Amos Lassen

With “Schlock”, writer/director John Landis brings us a love story that transcends the boundaries of nature and good taste…” I just watched it for the first time and I must say that I am at a loss for words.

The mighty prehistoric ape Schlocktropus has emerged from hiding to begin a full-scale rampage across a quiet Southern Californian suburb. Everyone is at a loss as to what to do including the police and the army and the body count is rising. But when Schlocktropus encounters a kindly blind woman (Eliza Garrett) who sees beyond his ugly face and body, Schlock finds a chance at redemption.

This is no big-budget movie and in fact it was shot in just twelve days and on a very tiny budget. It is an irreverent satire on monster movies and love stories and it is totally outrageous and … great fun. Schlock is the link between the creature features of yesteryear and its creators’ subsequent varied and celebrated careers which includes some really good films.

John Landis not only wrote and directed but he is Schlock and spends much of the film running around in a cheap-but-impressive monkey suit designed by Rick Baker. The film was made in 1971 and tells the story of the title creature, a missing-link sort of fellow who runs amok and terrorizes a California town. The film shows us many of the traits that would lead Landis to become a top maker of films for and about frat boys. Grounded in Landis’ abiding love of silly gags, cheap monkey suits, monster movies, inside jokes, and women with large breasts, “Schlock” contains many of the gags and themes found in such later Landis classics as “Kentucky Fried Movie”. Unfortunately, though, while Landis’ debut is clearly the work of the same smart-ass college film geek who would go on to make smart, funny films like “Animal House” and “An American Werewolf In London”, it also shows that Landis needed artistic collaborators with more to offer than just use of their own rooms for interior shots. The jokes essentially stop coming about 20 minutes into the film making us think that the film was made up on the spot and as they went along.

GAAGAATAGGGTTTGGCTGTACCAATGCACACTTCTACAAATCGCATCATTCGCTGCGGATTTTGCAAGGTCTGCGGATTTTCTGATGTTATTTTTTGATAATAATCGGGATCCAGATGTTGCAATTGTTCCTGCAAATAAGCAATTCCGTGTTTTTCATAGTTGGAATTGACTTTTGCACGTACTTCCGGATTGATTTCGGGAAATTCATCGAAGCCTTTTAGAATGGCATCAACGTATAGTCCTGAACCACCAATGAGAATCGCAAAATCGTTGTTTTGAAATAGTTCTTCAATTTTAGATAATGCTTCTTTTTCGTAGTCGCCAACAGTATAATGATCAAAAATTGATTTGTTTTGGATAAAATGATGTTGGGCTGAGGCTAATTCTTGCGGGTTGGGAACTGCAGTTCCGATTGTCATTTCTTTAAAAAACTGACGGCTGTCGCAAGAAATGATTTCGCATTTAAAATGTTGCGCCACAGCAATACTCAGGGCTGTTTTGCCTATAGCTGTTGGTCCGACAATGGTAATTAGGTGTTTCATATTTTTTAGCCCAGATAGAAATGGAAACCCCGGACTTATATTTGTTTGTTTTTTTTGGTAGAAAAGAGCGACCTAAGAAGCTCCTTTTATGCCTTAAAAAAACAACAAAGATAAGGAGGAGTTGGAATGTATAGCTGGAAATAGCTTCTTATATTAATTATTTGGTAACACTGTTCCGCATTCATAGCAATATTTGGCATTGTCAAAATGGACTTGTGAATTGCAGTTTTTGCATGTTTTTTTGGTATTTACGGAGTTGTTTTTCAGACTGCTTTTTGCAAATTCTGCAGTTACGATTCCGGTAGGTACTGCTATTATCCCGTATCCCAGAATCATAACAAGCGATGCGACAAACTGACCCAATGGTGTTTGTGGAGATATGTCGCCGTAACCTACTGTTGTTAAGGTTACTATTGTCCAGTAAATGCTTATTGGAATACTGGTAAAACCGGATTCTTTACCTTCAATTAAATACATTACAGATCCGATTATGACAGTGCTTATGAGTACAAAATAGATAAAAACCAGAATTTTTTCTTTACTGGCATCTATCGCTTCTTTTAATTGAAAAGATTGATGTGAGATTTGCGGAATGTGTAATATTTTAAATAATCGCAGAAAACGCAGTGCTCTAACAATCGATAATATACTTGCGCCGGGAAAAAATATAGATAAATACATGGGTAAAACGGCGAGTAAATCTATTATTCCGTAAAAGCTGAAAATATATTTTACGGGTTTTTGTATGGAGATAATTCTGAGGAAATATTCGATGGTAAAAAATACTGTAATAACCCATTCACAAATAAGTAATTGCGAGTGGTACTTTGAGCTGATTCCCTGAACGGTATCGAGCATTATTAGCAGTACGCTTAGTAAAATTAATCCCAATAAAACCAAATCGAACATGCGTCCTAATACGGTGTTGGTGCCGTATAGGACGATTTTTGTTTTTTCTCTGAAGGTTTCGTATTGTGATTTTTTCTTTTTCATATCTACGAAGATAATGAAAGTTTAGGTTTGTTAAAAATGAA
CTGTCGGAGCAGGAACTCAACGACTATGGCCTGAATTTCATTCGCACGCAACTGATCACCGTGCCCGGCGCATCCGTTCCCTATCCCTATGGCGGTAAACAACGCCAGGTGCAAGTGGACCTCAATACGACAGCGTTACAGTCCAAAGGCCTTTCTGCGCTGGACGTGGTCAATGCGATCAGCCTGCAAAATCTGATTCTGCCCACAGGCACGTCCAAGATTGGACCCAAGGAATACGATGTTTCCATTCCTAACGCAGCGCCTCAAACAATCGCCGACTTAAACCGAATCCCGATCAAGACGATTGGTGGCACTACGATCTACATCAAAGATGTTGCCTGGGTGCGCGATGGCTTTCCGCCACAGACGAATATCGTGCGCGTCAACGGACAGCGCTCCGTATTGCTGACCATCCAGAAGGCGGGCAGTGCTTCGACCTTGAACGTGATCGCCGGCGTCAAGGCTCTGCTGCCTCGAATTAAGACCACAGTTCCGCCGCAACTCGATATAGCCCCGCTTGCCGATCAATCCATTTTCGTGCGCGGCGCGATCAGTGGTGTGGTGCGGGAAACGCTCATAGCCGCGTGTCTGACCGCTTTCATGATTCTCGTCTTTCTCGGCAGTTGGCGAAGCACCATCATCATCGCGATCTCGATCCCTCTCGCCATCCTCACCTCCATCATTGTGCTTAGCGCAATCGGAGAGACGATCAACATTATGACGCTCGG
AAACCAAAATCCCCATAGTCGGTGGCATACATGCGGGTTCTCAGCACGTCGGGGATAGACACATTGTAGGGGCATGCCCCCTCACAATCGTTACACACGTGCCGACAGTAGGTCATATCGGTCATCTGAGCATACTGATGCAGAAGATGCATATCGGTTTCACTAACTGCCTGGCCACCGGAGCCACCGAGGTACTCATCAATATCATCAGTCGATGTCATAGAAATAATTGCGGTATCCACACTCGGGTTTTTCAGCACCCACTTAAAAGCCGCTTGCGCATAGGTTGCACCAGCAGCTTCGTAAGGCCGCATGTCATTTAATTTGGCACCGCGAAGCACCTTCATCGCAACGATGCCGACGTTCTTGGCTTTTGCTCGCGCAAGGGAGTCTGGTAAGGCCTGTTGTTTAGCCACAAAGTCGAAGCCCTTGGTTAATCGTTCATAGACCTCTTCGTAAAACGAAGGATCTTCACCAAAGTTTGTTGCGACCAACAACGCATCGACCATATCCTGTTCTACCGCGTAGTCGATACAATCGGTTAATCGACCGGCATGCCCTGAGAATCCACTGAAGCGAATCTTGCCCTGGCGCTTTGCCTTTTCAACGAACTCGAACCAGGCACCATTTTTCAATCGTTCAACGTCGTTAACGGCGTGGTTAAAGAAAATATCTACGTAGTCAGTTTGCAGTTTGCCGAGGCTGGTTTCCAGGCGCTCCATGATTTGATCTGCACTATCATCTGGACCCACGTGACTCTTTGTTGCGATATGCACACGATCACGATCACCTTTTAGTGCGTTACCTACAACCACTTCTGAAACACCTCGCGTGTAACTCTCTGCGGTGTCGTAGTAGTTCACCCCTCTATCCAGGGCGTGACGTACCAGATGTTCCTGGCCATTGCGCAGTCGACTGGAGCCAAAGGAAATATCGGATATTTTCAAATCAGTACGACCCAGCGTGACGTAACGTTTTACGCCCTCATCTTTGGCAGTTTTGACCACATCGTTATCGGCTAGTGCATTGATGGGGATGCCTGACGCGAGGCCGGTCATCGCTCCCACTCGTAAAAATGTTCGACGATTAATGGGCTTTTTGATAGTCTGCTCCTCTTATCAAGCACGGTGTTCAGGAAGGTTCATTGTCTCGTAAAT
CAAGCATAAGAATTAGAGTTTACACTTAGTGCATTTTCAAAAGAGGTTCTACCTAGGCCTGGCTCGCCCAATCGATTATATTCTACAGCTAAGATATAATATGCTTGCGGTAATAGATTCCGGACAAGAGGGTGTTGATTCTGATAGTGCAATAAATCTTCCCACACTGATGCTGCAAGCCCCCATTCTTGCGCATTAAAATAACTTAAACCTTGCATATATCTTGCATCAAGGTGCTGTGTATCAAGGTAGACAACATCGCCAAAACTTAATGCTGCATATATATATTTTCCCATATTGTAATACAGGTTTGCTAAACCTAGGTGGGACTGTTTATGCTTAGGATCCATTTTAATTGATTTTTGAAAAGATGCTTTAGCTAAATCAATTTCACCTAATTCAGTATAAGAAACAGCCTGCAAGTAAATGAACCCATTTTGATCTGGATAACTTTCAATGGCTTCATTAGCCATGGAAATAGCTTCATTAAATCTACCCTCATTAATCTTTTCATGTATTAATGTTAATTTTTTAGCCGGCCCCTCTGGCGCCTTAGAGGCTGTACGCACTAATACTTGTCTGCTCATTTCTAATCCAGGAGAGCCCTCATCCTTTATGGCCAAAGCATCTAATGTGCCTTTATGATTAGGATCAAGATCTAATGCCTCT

“Schlock” is a terrible movie. As I said, I had never seen this film before so I had no idea what to expect. I came away pleased. This movie is not for everyone. Landis pokes fun at numerous sources way before it was popular to do so. The acting is so impossibly bad that it is always funny and one opening scene with four teenagers discovering Schlock in his lair is funnier than any Scary Movie or other horror parody could hope to be. What makes this film so entertaining is that everyone involved has talent and they knew how to laugh at themselves.

Landis uses many interesting camera setups and angels throughout the film to maintain interest. The active use of first person shots and shadows keep you interested in even the slowest moments. Even the worst of jokes is made funny by the perfect timing that Landis has. They are played out long enough that regardless of how short or extended the take, our only reaction is to laugh. Landis also does a great job as the prehistoric creature Schlock. Buried underneath Baker’s makeup, his performance has emotion and mischievousness that makes you love the character.


4K restoration of the film from the original camera negative

High Definition Blu-ray (1080p) presentation

Original lossless mono soundtrack

Optional English subtitles for the deaf and hard of hearing

Audio commentary by writer/director John Landis and makeup artist Rick Baker

New video interview with author and critic Kim Newman

Birth of a Schlock, a 2017 video interview with John Landis

Archival video interview with cinematographer Bob Collins

1972, 1979 and 1982 US theatrical trailers

US radio spots

Reversible sleeve featuring original and newly commissioned artwork by Graham Humphreys

FIRST PRESSING ONLY: Illustrated collector s booklet featuring new writing on the film by Joe Bob Briggs

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